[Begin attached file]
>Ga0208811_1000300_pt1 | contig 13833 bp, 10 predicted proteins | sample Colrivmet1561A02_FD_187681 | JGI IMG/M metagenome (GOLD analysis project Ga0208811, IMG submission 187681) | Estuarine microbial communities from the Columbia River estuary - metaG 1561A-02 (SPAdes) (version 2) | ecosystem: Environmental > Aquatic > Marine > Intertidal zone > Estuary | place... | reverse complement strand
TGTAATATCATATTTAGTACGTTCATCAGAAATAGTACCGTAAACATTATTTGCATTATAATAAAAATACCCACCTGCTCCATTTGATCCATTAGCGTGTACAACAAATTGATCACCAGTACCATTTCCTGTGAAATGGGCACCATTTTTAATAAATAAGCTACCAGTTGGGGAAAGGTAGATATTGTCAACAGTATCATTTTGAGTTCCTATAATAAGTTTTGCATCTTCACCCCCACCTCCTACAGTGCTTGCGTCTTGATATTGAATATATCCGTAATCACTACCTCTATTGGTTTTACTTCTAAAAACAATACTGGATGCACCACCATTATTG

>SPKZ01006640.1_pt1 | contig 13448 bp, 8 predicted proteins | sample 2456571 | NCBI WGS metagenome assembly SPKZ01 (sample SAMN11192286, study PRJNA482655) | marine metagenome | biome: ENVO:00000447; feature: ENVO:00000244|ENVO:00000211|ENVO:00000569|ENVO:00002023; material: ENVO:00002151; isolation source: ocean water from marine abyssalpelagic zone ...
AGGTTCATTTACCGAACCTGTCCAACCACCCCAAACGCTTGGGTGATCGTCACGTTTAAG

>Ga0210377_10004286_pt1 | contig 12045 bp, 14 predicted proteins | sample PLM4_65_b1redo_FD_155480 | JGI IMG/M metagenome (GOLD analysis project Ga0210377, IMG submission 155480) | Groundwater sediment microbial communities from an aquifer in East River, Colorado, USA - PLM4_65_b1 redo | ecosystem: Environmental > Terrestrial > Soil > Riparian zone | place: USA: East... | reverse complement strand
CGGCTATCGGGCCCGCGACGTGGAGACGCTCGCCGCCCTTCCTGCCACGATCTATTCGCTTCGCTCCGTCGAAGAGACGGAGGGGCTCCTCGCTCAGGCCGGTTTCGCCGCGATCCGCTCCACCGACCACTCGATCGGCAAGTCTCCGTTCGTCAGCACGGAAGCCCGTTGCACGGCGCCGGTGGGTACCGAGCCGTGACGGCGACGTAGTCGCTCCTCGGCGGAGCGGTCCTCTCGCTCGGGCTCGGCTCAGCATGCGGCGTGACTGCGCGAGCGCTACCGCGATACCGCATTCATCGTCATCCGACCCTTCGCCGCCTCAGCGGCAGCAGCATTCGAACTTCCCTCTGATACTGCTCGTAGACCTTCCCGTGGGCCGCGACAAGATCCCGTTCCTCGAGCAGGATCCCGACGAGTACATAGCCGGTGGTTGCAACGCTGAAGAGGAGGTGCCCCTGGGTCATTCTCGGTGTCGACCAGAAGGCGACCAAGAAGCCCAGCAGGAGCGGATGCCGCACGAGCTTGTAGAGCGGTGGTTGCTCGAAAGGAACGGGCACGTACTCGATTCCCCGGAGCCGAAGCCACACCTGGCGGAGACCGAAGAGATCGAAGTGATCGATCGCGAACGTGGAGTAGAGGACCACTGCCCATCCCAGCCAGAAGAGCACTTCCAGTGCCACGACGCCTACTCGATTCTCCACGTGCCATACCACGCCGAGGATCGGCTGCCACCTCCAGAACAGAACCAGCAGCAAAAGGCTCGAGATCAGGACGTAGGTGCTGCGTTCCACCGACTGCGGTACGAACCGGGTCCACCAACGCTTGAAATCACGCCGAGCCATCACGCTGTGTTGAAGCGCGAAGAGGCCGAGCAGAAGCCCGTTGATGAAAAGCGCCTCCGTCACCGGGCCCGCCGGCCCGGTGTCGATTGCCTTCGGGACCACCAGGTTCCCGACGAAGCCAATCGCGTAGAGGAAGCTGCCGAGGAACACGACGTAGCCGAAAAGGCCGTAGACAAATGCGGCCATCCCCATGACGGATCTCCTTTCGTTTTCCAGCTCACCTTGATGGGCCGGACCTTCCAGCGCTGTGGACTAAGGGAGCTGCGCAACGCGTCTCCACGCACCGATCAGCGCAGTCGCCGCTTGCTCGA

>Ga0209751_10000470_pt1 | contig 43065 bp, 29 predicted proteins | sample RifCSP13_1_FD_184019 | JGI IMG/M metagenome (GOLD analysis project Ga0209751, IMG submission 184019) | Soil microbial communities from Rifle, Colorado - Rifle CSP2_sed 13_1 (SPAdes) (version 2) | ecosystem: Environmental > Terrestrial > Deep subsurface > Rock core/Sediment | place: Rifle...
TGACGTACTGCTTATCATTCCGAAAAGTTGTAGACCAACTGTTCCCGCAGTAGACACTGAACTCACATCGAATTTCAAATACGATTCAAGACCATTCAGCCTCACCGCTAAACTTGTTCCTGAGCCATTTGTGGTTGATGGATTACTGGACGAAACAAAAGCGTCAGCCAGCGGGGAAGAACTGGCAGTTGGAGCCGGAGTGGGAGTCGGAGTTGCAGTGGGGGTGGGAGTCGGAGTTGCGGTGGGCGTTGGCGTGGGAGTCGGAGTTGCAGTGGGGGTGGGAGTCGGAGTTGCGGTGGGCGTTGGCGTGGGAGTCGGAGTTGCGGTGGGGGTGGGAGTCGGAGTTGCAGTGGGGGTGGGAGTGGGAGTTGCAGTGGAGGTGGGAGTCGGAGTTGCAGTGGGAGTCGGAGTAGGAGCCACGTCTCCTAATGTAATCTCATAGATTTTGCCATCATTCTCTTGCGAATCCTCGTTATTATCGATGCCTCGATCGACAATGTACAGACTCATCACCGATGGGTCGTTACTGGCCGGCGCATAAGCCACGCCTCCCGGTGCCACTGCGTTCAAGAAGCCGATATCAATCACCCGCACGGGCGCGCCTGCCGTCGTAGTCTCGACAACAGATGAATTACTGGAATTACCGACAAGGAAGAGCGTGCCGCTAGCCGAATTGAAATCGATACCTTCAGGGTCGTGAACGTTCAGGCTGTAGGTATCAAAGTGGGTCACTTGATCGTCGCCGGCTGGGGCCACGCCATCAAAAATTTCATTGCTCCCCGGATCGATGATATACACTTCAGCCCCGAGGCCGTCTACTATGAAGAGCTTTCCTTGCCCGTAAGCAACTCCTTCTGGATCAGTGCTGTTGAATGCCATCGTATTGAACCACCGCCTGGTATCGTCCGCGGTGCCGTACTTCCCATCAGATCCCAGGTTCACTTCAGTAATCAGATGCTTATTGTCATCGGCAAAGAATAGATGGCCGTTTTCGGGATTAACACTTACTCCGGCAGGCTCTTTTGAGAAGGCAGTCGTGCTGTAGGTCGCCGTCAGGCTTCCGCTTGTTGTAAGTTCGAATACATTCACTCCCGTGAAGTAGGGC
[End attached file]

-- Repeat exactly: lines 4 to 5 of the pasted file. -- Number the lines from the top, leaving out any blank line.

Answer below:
AGGTTCATTTACCGAACCTGTCCAACCACCCCAAACGCTTGGGTGATCGTCACGTTTAAG

>Ga0210377_10004286_pt1 | contig 12045 bp, 14 predicted proteins | sample PLM4_65_b1redo_FD_155480 | JGI IMG/M metagenome (GOLD analysis project Ga0210377, IMG submission 155480) | Groundwater sediment microbial communities from an aquifer in East River, Colorado, USA - PLM4_65_b1 redo | ecosystem: Environmental > Terrestrial > Soil > Riparian zone | place: USA: East... | reverse complement strand